Somewhere along the way though Apple became the center of my gadget universe, somewhere along the way I lost all sense of proportion, somewhere along the way I became what is known as an "Apple fanboy". So what the hell happened? How did I suddenly reach a point where I believed every other technology company except Apple was rubbish?p990

I think the rot set in late 2008. When the second iPhone was about to hit, the public frenzy was intense and I was swept up with the rest. I quickly forgot the P910. I forgot everything in fact. Logic. Sense. It all went out the window. Apple's marketing was and is phenomenal. Had they paid every journalist to keep writing iPhone articles? It certainly appeared that way. Every day there were multiple new articles based on nothing but pure speculation. Someone told me that someone else told him that a factory worker's mother mentioned that the new iPhone would include a holographic display. The media would spend the next week publishing articles on whether or not the iPhone would have a holographic display. Most of the time the new phone featured nothing of the kind - but no one cared. The iPhone news would go on. The lines grew. All of these things are as true today as they were back then.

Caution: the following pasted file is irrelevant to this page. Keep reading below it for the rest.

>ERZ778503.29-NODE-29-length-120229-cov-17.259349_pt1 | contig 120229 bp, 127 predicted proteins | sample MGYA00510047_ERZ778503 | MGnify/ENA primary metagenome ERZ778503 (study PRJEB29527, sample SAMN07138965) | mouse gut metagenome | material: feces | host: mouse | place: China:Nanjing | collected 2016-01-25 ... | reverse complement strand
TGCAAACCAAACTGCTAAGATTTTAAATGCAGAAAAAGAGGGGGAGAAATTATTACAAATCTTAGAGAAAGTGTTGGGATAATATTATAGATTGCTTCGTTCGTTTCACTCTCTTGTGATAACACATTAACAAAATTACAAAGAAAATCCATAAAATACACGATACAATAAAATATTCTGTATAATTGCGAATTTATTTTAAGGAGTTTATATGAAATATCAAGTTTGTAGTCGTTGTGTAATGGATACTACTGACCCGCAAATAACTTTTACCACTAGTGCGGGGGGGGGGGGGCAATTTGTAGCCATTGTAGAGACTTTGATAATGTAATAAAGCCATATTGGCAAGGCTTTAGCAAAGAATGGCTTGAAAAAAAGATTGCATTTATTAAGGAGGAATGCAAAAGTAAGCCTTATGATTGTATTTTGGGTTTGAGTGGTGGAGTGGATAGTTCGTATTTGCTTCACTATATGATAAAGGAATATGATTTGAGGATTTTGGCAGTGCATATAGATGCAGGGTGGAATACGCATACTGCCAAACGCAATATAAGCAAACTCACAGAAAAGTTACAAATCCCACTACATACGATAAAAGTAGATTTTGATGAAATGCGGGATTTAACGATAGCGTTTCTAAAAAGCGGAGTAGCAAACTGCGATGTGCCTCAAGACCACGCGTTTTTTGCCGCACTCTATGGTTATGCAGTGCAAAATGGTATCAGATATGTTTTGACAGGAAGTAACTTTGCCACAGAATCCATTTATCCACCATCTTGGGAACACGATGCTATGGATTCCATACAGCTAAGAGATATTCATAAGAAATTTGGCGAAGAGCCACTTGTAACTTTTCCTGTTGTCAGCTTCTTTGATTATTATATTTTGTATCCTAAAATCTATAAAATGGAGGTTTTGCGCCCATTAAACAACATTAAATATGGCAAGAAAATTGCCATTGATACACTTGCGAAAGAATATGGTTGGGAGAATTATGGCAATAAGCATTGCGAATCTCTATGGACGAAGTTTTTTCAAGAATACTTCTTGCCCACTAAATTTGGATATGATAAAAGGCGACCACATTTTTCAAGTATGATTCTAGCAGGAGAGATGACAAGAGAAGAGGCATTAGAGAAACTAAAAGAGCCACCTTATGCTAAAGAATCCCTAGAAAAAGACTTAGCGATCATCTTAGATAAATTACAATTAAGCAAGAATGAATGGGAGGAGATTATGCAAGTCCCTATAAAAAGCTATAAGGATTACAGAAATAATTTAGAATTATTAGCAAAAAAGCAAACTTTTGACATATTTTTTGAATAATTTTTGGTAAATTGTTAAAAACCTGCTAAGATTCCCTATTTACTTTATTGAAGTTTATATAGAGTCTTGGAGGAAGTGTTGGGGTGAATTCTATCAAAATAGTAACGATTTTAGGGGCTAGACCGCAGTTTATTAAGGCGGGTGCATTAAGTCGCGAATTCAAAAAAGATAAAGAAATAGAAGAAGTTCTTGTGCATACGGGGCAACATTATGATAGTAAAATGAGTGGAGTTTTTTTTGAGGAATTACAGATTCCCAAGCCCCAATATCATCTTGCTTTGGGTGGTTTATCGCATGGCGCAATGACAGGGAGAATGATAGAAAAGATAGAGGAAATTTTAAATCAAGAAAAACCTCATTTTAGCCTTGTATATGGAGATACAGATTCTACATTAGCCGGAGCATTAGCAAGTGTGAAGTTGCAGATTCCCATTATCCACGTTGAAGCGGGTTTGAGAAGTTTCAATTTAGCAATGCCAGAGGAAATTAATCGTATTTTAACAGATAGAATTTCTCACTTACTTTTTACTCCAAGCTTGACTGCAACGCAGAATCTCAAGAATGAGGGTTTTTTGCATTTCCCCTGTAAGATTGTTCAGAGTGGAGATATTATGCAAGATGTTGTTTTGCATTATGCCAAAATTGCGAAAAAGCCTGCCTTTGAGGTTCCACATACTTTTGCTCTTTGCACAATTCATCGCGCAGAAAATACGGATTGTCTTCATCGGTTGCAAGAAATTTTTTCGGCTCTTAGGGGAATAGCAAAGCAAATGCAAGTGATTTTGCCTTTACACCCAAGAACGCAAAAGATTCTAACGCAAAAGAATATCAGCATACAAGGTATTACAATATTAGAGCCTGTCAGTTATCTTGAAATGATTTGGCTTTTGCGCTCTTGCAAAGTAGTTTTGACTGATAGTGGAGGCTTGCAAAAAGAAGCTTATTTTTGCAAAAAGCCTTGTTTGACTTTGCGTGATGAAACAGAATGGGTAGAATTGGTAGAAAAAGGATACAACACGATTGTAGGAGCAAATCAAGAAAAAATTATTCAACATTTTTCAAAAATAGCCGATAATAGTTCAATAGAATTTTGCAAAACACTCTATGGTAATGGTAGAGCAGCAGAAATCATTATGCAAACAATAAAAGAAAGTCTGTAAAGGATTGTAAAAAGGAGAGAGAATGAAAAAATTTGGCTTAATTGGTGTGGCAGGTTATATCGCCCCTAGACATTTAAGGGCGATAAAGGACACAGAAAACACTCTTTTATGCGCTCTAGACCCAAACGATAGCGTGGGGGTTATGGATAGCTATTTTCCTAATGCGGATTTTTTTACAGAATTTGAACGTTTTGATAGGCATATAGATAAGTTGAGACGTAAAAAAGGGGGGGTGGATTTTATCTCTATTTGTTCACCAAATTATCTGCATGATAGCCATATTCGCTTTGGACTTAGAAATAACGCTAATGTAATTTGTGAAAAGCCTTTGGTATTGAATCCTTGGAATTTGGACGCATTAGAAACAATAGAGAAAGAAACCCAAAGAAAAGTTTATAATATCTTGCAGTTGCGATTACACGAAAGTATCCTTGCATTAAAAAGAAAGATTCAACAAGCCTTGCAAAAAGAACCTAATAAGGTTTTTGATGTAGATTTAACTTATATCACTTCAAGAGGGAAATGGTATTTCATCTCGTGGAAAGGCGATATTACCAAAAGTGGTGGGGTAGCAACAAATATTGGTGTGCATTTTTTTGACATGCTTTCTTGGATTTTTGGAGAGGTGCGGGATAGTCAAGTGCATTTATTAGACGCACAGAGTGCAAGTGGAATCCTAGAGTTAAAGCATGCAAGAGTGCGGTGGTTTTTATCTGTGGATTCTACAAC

People refer to Apple's ability to make everyone believe what they want them to as Apple's "reality distortion field". Personally I like to call it Apple's "complete and utter bullshit field", as it's usually not a distortion of reality but akin to being thrust naked into an alternative universe. There's about as much truth in Apple's claims and marketing as you would find in a weight loss commercial.